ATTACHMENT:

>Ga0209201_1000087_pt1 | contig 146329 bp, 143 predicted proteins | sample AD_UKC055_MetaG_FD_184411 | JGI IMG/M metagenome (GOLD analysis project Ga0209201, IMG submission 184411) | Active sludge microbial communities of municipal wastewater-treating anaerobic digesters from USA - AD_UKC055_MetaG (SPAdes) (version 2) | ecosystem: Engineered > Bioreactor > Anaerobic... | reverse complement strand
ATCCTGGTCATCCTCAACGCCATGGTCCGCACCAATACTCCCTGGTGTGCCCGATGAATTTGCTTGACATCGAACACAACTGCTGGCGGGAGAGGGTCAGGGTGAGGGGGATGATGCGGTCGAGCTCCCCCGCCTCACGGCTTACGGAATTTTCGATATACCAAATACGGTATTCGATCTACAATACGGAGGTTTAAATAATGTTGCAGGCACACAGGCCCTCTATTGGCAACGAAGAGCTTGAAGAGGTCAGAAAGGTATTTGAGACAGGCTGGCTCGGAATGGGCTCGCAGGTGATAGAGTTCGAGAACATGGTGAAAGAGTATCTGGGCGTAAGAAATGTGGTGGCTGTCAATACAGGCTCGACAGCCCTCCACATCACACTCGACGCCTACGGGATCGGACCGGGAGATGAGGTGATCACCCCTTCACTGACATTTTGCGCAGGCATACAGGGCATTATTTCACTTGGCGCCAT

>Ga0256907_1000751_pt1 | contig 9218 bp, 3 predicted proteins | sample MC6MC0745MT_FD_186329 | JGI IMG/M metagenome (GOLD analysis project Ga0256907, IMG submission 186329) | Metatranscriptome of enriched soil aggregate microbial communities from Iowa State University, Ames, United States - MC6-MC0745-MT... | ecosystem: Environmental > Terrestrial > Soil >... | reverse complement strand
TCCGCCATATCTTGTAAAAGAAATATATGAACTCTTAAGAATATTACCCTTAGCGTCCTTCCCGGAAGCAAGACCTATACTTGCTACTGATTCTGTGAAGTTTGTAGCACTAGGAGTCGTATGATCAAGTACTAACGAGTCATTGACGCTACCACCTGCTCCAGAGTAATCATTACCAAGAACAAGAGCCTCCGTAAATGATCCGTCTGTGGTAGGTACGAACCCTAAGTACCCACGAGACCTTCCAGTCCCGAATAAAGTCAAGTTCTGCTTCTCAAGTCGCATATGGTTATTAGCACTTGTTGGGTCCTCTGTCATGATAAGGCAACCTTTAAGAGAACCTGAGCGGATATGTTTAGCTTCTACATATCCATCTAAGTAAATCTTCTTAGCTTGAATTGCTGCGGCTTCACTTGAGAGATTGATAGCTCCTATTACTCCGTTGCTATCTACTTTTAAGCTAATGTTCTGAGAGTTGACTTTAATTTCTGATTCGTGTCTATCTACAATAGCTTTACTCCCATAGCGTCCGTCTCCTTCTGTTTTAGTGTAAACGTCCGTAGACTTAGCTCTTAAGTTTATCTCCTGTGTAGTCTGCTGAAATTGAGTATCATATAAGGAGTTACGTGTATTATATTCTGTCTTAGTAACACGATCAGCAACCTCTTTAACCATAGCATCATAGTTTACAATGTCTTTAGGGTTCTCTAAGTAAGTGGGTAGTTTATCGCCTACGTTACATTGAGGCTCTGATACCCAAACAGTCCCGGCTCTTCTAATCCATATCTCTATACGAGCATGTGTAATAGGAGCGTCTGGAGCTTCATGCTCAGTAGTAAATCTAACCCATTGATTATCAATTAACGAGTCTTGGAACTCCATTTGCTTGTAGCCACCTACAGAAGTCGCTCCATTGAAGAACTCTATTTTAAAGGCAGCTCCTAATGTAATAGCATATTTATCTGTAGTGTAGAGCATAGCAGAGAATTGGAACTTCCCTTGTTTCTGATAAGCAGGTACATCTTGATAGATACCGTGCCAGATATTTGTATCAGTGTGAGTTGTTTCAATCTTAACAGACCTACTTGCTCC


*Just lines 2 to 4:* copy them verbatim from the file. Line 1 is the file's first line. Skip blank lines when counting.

ATCCTGGTCATCCTCAACGCCATGGTCCGCACCAATACTCCCTGGTGTGCCCGATGAATTTGCTTGACATCGAACACAACTGCTGGCGGGAGAGGGTCAGGGTGAGGGGGATGATGCGGTCGAGCTCCCCCGCCTCACGGCTTACGGAATTTTCGATATACCAAATACGGTATTCGATCTACAATACGGAGGTTTAAATAATGTTGCAGGCACACAGGCCCTCTATTGGCAACGAAGAGCTTGAAGAGGTCAGAAAGGTATTTGAGACAGGCTGGCTCGGAATGGGCTCGCAGGTGATAGAGTTCGAGAACATGGTGAAAGAGTATCTGGGCGTAAGAAATGTGGTGGCTGTCAATACAGGCTCGACAGCCCTCCACATCACACTCGACGCCTACGGGATCGGACCGGGAGATGAGGTGATCACCCCTTCACTGACATTTTGCGCAGGCATACAGGGCATTATTTCACTTGGCGCCAT

>Ga0256907_1000751_pt1 | contig 9218 bp, 3 predicted proteins | sample MC6MC0745MT_FD_186329 | JGI IMG/M metagenome (GOLD analysis project Ga0256907, IMG submission 186329) | Metatranscriptome of enriched soil aggregate microbial communities from Iowa State University, Ames, United States - MC6-MC0745-MT... | ecosystem: Environmental > Terrestrial > Soil >... | reverse complement strand
TCCGCCATATCTTGTAAAAGAAATATATGAACTCTTAAGAATATTACCCTTAGCGTCCTTCCCGGAAGCAAGACCTATACTTGCTACTGATTCTGTGAAGTTTGTAGCACTAGGAGTCGTATGATCAAGTACTAACGAGTCATTGACGCTACCACCTGCTCCAGAGTAATCATTACCAAGAACAAGAGCCTCCGTAAATGATCCGTCTGTGGTAGGTACGAACCCTAAGTACCCACGAGACCTTCCAGTCCCGAATAAAGTCAAGTTCTGCTTCTCAAGTCGCATATGGTTATTAGCACTTGTTGGGTCCTCTGTCATGATAAGGCAACCTTTAAGAGAACCTGAGCGGATATGTTTAGCTTCTACATATCCATCTAAGTAAATCTTCTTAGCTTGAATTGCTGCGGCTTCACTTGAGAGATTGATAGCTCCTATTACTCCGTTGCTATCTACTTTTAAGCTAATGTTCTGAGAGTTGACTTTAATTTCTGATTCGTGTCTATCTACAATAGCTTTACTCCCATAGCGTCCGTCTCCTTCTGTTTTAGTGTAAACGTCCGTAGACTTAGCTCTTAAGTTTATCTCCTGTGTAGTCTGCTGAAATTGAGTATCATATAAGGAGTTACGTGTATTATATTCTGTCTTAGTAACACGATCAGCAACCTCTTTAACCATAGCATCATAGTTTACAATGTCTTTAGGGTTCTCTAAGTAAGTGGGTAGTTTATCGCCTACGTTACATTGAGGCTCTGATACCCAAACAGTCCCGGCTCTTCTAATCCATATCTCTATACGAGCATGTGTAATAGGAGCGTCTGGAGCTTCATGCTCAGTAGTAAATCTAACCCATTGATTATCAATTAACGAGTCTTGGAACTCCATTTGCTTGTAGCCACCTACAGAAGTCGCTCCATTGAAGAACTCTATTTTAAAGGCAGCTCCTAATGTAATAGCATATTTATCTGTAGTGTAGAGCATAGCAGAGAATTGGAACTTCCCTTGTTTCTGATAAGCAGGTACATCTTGATAGATACCGTGCCAGATATTTGTATCAGTGTGAGTTGTTTCAATCTTAACAGACCTACTTGCTCC